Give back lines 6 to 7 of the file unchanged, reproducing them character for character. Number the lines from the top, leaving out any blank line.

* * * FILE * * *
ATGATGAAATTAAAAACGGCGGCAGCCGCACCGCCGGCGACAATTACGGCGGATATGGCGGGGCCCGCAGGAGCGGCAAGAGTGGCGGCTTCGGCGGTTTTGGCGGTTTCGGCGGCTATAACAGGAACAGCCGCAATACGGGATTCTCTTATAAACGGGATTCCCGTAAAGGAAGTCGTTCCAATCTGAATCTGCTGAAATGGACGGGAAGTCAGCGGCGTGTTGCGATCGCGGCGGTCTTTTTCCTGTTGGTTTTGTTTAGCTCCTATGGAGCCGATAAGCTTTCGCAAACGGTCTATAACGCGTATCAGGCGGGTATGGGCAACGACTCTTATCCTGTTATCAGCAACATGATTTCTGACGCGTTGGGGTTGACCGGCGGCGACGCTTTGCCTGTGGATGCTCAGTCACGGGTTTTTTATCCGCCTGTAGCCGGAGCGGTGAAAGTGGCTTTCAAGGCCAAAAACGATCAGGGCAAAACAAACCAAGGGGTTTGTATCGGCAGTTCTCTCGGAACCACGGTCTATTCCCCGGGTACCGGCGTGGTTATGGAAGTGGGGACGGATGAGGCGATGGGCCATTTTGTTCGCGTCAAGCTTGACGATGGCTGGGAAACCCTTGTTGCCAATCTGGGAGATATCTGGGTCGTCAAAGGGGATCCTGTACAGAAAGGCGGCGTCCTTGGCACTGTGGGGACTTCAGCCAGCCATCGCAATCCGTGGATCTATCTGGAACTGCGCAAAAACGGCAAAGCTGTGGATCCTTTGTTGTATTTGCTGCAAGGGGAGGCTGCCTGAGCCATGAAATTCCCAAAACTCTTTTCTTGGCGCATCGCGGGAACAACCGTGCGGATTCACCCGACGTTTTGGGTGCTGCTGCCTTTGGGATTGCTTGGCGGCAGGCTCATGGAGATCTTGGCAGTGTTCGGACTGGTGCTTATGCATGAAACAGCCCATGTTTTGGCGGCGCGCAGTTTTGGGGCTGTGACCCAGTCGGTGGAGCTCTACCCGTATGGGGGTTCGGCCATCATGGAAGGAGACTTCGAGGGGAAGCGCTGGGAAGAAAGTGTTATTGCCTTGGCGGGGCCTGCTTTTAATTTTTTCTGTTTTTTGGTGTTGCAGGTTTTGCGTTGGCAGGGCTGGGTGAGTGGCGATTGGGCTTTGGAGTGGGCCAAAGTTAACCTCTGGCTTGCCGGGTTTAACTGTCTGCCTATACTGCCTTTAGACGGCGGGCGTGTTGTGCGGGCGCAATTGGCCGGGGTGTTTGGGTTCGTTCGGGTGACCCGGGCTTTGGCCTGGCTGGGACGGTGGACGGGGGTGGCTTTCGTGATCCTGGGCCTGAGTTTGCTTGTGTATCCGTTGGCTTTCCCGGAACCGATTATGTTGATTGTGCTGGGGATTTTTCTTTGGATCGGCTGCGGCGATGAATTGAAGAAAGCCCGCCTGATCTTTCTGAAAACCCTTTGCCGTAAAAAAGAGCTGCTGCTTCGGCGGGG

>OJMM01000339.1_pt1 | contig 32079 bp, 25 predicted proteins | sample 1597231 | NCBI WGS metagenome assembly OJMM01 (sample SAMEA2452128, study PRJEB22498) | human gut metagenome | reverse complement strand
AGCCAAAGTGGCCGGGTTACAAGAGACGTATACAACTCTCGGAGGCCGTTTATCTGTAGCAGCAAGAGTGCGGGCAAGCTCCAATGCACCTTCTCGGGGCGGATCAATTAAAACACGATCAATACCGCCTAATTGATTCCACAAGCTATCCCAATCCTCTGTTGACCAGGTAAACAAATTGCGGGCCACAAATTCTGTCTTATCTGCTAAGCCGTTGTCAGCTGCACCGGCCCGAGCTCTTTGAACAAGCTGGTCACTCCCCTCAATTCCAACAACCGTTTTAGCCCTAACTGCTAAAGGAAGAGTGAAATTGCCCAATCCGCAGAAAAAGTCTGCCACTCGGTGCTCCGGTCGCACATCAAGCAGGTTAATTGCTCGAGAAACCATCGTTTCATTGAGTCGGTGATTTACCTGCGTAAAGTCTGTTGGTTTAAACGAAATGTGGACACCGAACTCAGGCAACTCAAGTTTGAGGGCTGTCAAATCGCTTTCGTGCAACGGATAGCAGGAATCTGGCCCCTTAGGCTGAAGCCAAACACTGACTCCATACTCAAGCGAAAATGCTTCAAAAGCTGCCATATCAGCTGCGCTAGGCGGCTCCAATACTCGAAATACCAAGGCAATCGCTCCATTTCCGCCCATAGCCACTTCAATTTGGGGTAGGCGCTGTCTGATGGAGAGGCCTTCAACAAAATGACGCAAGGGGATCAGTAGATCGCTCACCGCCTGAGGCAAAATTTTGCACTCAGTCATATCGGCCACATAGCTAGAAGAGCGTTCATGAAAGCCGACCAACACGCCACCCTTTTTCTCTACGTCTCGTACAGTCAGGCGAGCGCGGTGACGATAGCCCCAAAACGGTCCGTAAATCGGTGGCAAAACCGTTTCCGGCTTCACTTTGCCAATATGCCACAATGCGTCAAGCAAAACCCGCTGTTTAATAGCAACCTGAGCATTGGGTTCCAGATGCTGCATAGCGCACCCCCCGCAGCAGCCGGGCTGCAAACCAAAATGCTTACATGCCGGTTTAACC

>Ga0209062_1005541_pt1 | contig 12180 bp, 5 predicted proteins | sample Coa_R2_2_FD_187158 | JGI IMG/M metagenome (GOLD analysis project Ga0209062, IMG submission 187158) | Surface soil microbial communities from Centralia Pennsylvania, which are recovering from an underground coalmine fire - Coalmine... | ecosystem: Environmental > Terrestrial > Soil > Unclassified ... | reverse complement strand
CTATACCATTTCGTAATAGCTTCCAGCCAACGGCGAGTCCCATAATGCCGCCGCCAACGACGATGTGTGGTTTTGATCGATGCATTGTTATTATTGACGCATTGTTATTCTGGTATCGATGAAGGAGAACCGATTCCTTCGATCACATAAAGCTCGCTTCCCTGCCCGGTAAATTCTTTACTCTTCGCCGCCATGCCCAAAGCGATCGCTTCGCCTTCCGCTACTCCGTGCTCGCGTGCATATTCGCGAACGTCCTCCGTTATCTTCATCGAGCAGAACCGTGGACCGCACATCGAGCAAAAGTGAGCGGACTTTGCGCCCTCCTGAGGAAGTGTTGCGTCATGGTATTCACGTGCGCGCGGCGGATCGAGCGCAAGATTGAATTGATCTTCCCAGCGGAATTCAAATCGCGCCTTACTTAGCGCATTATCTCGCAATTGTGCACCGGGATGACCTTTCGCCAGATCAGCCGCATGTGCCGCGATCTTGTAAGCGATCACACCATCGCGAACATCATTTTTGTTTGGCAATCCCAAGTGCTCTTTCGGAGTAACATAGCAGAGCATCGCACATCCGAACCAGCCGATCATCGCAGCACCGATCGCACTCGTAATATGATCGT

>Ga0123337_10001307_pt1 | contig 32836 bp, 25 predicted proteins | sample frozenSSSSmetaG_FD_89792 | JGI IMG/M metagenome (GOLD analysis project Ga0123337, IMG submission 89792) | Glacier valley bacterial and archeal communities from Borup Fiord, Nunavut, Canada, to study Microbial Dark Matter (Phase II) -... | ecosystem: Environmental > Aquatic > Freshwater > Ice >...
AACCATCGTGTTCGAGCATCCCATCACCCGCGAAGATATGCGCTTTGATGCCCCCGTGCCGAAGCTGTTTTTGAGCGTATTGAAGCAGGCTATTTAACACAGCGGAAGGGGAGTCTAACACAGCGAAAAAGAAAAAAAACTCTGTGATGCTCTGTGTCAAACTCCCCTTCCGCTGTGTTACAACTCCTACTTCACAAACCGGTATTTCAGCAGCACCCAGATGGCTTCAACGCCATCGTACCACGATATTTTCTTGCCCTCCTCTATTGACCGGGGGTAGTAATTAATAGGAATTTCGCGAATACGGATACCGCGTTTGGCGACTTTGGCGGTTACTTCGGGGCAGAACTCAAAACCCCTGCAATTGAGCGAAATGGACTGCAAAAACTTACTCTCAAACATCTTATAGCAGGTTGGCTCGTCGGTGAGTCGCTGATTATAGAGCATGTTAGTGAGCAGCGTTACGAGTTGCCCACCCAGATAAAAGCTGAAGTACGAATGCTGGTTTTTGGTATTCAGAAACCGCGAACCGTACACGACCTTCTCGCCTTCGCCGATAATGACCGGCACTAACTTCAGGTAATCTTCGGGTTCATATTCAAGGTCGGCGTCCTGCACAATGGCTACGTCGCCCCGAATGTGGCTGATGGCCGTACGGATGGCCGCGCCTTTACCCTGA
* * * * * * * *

>Ga0123337_10001307_pt1 | contig 32836 bp, 25 predicted proteins | sample frozenSSSSmetaG_FD_89792 | JGI IMG/M metagenome (GOLD analysis project Ga0123337, IMG submission 89792) | Glacier valley bacterial and archeal communities from Borup Fiord, Nunavut, Canada, to study Microbial Dark Matter (Phase II) -... | ecosystem: Environmental > Aquatic > Freshwater > Ice >...
AACCATCGTGTTCGAGCATCCCATCACCCGCGAAGATATGCGCTTTGATGCCCCCGTGCCGAAGCTGTTTTTGAGCGTATTGAAGCAGGCTATTTAACACAGCGGAAGGGGAGTCTAACACAGCGAAAAAGAAAAAAAACTCTGTGATGCTCTGTGTCAAACTCCCCTTCCGCTGTGTTACAACTCCTACTTCACAAACCGGTATTTCAGCAGCACCCAGATGGCTTCAACGCCATCGTACCACGATATTTTCTTGCCCTCCTCTATTGACCGGGGGTAGTAATTAATAGGAATTTCGCGAATACGGATACCGCGTTTGGCGACTTTGGCGGTTACTTCGGGGCAGAACTCAAAACCCCTGCAATTGAGCGAAATGGACTGCAAAAACTTACTCTCAAACATCTTATAGCAGGTTGGCTCGTCGGTGAGTCGCTGATTATAGAGCATGTTAGTGAGCAGCGTTACGAGTTGCCCACCCAGATAAAAGCTGAAGTACGAATGCTGGTTTTTGGTATTCAGAAACCGCGAACCGTACACGACCTTCTCGCCTTCGCCGATAATGACCGGCACTAACTTCAGGTAATCTTCGGGTTCATATTCAAGGTCGGCGTCCTGCACAATGGCTACGTCGCCCCGAATGTGGCTGATGGCCGTACGGATGGCCGCGCCTTTACCCTGA